Wednesday, May 01, 2013

April 2013 Books

The Evolution of Mara Dyer by Michelle Hodkin (library book) - For some reason, I thought this was the first book in the trilogy, but it was really the second. I didn't really need to read the first book to figure out what was going on, though, so it was fine.  But I feel like this book set up a false dichotomy - you either have to be crazy OR you can be stalked and the truth is that this character is both.  It was over-simplistic and silly.  I will not be reading anymore of this trilogy, but the four and a half stars on amazon for this book indicate I am in a minority.

Curveball: The Year I Lost My Grip by Jordan Sonnenblick (library book) - I love, love, love anything Sonnenblick writes and this was no exception.  He's like Sarah Dessen for boys only he writes more consistently well. I loved this.

Under the Never Sky by Veronica Rossi (library book) - I couldn't quite put my finger on what it was about this book that I didn't like until it hit me that I still just didn't understand the basics of setting.  If you're going to build a world, a new world, you have to be much more clear than Rossi is.  I don't understand the basics of the geography of this world and, even more I didn't understand any of the history that got us there.  I get the whole "dropped into the world and seeing it through a character's eyes" but if you're going to do that, you need some expository character somewhere early on so that the readers have at least a freaking clue what's going on. It was perfectly readable even though I don't know exactly why the storms are so bad, what all the Scires can do, and what the Unity was, but when I put the book down I was mildly confused and perplexed and blah.  Don't feel like you have to read this book.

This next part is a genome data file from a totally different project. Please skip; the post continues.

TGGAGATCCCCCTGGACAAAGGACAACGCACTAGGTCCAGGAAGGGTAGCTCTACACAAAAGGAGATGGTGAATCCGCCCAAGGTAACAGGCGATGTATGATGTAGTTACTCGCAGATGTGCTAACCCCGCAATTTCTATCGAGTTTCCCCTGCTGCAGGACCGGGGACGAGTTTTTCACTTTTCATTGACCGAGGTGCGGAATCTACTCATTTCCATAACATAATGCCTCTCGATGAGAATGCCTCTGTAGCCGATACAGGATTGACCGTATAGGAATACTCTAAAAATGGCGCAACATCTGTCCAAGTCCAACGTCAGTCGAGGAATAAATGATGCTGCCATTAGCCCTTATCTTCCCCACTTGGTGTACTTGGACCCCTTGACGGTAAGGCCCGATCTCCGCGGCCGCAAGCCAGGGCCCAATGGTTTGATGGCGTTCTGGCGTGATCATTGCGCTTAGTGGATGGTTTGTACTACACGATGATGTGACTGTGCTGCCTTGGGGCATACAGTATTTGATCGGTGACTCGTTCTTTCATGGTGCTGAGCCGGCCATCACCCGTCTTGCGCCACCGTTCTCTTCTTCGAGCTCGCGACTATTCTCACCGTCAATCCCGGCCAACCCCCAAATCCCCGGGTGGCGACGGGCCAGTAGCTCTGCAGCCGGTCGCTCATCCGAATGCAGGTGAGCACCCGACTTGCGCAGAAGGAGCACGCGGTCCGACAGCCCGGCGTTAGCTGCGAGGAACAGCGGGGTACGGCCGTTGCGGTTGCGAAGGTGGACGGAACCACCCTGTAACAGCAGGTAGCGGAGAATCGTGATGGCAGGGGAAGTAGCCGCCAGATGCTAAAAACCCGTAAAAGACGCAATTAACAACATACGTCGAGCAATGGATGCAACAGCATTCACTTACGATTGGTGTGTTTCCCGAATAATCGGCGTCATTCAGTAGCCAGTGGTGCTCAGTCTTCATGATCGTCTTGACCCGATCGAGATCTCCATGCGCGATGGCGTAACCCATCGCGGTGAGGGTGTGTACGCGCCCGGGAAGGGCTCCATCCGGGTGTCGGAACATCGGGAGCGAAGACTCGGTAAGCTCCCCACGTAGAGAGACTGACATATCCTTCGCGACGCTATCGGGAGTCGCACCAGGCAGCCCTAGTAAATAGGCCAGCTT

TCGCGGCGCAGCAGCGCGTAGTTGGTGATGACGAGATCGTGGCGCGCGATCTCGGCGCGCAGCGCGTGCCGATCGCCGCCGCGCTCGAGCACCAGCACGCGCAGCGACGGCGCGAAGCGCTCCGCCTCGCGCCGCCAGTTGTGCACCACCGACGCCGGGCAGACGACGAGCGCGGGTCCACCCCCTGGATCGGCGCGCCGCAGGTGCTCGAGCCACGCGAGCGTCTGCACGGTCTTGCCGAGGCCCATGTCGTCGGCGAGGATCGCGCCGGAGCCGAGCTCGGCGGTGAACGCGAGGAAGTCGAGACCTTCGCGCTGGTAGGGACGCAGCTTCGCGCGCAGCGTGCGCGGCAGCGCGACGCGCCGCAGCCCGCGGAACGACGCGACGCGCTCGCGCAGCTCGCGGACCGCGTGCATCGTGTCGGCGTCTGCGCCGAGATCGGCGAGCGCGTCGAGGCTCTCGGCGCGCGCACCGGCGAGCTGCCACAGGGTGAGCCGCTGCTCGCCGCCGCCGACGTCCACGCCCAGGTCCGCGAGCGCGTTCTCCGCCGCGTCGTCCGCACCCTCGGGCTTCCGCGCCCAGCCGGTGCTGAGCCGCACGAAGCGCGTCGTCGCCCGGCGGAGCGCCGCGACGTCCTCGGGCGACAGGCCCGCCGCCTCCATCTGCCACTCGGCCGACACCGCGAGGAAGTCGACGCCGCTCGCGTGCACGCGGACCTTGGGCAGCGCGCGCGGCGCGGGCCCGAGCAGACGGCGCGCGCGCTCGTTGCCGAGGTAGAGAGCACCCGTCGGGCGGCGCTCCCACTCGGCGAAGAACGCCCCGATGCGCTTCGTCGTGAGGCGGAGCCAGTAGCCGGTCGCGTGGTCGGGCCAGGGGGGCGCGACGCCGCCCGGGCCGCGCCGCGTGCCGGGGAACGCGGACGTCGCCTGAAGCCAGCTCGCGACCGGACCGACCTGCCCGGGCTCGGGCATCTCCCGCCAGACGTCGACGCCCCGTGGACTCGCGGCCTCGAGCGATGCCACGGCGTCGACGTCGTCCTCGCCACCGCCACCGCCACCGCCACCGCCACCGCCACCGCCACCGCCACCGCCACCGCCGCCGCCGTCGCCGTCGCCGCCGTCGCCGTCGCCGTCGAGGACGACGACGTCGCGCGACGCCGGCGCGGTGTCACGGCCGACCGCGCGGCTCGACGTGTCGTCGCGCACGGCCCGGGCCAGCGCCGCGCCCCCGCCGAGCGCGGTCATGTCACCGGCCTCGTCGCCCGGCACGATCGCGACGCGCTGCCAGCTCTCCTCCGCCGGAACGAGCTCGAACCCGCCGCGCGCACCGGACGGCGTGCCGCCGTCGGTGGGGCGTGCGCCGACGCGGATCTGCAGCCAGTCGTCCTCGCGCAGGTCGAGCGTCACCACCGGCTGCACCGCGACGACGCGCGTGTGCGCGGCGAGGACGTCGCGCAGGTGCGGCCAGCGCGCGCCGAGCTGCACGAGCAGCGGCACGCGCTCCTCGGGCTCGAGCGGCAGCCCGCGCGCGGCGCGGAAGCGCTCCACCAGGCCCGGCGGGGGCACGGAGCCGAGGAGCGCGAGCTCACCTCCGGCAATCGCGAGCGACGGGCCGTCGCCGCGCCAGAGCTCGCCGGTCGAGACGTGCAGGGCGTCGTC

The Unwanted by John Saul (library ebook) - Saul can make a tense, spooky setting.  Unfortunately, he can't really develop characters, so there's that. I don't know. It was creepy, but not all that compelling in the end.

The Doomsday Book by Connie Willis (library ebook) -  I usually abhor both historical fiction and books that include time travel as a plot device.  This book, though, sold me on both of those things. I loved, loved, loved this book.  I want to own this book and reread it all the time. I want to memorize passages and read them out loud. I want Dunworthy to be my grandpa.  You should read this book. And then you should think about it for a couple of days and then pick it up and read it all over again. 

1Q84 by Haruki Murakami (library ebook) - This book took me every single day of my 21-day ebook lending period to read.  It was so so so long.  I didn't love this book, but I found it oddly compelling.  But there are so many unanswered questions that I could answer with explanations based on magical realism (waves hands and explains everything with MAGIC), but I think it's poor writing if a smart reader ends the book still wondering who the NHK collector was and how exactly human conception without intercourse happens because nothing about the magic is explained or even hypothesized about in the book.  Regardless, the book was compelling and I really wanted to know what happened, so I kept plodding along, interested in our characters.  Mixed review on this one.

Paper Towns by John Green (library book) - Sometimes I feel like Green's main characters are a tad too precocious for me. I was a smart teenager, but these teenagers seem to be just over the top in their brilliance, but I can overlook that because the books are so witty, the relationships are so real, and the dialogue almost always makes me laugh.  I enjoyed this book a lot.

The Art Forger by B. A. Shapiro (library ebook) -  I learned a lot about how forgeries are made and how rampant forgery is in the art world. But the overarching plot was predictable, although there were occasional side plots that I found somewhat surprising, and the writing was a bit flat.  So, it was a good, fun read but it's not going to change your life.

The Tale of Despereaux: Being the Story of a Mouse, a Princess, Some Soup and a Spool of Thread by Kate DiCamillo (library ebook) - This is a good book, but I really liked The Miraculous Journey of Edward Tulane better. I find the narrator speaking to the reader in Despereaux a bit too precious for my tastes.

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